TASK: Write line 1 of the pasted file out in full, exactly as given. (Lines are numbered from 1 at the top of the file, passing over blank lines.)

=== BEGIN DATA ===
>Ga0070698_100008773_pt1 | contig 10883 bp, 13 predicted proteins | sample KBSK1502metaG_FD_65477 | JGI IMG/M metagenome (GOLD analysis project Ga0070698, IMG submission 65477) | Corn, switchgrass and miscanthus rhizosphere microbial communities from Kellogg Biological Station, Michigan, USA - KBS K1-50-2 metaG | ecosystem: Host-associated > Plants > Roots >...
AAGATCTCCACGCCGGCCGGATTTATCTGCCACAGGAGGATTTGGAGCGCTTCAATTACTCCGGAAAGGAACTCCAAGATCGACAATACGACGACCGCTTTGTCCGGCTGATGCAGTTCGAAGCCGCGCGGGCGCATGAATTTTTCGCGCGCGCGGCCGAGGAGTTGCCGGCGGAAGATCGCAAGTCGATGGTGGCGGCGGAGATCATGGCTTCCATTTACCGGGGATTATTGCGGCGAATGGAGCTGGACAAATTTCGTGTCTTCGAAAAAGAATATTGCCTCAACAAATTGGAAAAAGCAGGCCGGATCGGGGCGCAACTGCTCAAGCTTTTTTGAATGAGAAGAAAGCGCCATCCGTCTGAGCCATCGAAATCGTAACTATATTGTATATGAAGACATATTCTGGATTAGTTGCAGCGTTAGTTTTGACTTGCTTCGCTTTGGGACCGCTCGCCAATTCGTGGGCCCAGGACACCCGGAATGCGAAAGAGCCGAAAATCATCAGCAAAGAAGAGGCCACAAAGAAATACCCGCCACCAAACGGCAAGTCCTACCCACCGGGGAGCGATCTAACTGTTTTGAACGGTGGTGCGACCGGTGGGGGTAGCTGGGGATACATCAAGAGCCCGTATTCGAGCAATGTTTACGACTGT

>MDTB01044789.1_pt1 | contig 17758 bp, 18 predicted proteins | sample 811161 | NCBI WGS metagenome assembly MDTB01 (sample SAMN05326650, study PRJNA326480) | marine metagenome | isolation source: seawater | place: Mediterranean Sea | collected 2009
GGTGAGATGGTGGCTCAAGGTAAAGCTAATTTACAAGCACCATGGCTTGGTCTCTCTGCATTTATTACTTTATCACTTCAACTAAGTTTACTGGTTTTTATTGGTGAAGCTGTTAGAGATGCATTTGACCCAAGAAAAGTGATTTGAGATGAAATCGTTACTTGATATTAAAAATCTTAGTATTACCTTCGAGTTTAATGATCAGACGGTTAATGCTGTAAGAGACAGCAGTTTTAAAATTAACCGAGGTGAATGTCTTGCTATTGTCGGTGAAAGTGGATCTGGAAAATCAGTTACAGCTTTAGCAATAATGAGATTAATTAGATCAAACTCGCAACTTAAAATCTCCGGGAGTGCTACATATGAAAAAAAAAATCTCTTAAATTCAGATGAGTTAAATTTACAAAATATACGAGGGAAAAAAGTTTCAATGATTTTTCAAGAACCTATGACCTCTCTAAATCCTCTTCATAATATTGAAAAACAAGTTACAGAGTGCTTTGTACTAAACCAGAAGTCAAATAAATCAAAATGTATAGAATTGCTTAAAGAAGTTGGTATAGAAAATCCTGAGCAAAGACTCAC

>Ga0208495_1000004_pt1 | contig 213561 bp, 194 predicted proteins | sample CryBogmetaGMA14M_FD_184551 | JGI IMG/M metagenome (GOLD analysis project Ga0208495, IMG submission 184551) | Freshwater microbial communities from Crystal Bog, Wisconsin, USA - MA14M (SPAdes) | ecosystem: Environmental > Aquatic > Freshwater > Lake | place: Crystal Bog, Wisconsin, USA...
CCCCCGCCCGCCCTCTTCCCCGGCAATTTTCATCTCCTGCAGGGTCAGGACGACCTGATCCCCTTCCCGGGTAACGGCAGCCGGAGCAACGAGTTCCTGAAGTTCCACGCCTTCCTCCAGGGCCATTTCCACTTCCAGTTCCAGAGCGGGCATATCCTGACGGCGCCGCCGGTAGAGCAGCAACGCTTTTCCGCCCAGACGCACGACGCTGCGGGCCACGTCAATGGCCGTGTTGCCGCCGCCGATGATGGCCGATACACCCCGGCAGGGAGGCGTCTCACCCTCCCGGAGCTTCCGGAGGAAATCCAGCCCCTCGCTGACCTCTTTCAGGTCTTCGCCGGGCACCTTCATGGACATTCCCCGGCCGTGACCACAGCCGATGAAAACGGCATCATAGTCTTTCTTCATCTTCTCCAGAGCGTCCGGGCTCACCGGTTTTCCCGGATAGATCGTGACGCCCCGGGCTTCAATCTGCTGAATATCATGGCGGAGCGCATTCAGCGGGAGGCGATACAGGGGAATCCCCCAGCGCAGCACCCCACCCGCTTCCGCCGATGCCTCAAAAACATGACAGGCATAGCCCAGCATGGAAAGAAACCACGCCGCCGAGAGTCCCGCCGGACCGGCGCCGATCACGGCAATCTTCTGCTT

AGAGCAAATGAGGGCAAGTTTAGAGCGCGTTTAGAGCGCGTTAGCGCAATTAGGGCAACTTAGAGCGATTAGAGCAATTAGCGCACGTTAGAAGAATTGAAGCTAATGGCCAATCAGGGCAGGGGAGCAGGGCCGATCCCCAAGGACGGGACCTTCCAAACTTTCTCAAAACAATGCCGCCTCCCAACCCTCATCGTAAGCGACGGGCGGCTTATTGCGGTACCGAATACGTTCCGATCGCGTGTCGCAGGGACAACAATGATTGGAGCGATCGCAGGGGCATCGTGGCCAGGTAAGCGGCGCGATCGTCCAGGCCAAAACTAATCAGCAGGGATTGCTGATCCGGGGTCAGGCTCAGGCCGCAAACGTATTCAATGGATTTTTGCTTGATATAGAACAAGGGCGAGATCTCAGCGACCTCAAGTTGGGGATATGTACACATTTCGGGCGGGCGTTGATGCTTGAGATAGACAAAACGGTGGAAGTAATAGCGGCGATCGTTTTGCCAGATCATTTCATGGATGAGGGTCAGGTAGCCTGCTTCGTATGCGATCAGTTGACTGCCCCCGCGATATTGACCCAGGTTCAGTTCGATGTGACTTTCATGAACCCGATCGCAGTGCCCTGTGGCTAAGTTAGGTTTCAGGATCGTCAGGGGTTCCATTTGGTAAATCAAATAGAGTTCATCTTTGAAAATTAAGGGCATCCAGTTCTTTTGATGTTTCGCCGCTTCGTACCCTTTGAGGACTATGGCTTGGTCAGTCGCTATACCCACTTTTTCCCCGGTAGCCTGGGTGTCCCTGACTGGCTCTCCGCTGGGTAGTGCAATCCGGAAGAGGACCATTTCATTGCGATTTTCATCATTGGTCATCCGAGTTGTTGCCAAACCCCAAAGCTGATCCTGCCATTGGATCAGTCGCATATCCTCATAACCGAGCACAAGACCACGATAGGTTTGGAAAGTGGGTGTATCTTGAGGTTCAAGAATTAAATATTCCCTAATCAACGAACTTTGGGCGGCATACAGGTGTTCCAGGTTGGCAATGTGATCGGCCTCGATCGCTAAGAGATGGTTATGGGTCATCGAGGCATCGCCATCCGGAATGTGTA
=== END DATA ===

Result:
>Ga0070698_100008773_pt1 | contig 10883 bp, 13 predicted proteins | sample KBSK1502metaG_FD_65477 | JGI IMG/M metagenome (GOLD analysis project Ga0070698, IMG submission 65477) | Corn, switchgrass and miscanthus rhizosphere microbial communities from Kellogg Biological Station, Michigan, USA - KBS K1-50-2 metaG | ecosystem: Host-associated > Plants > Roots >...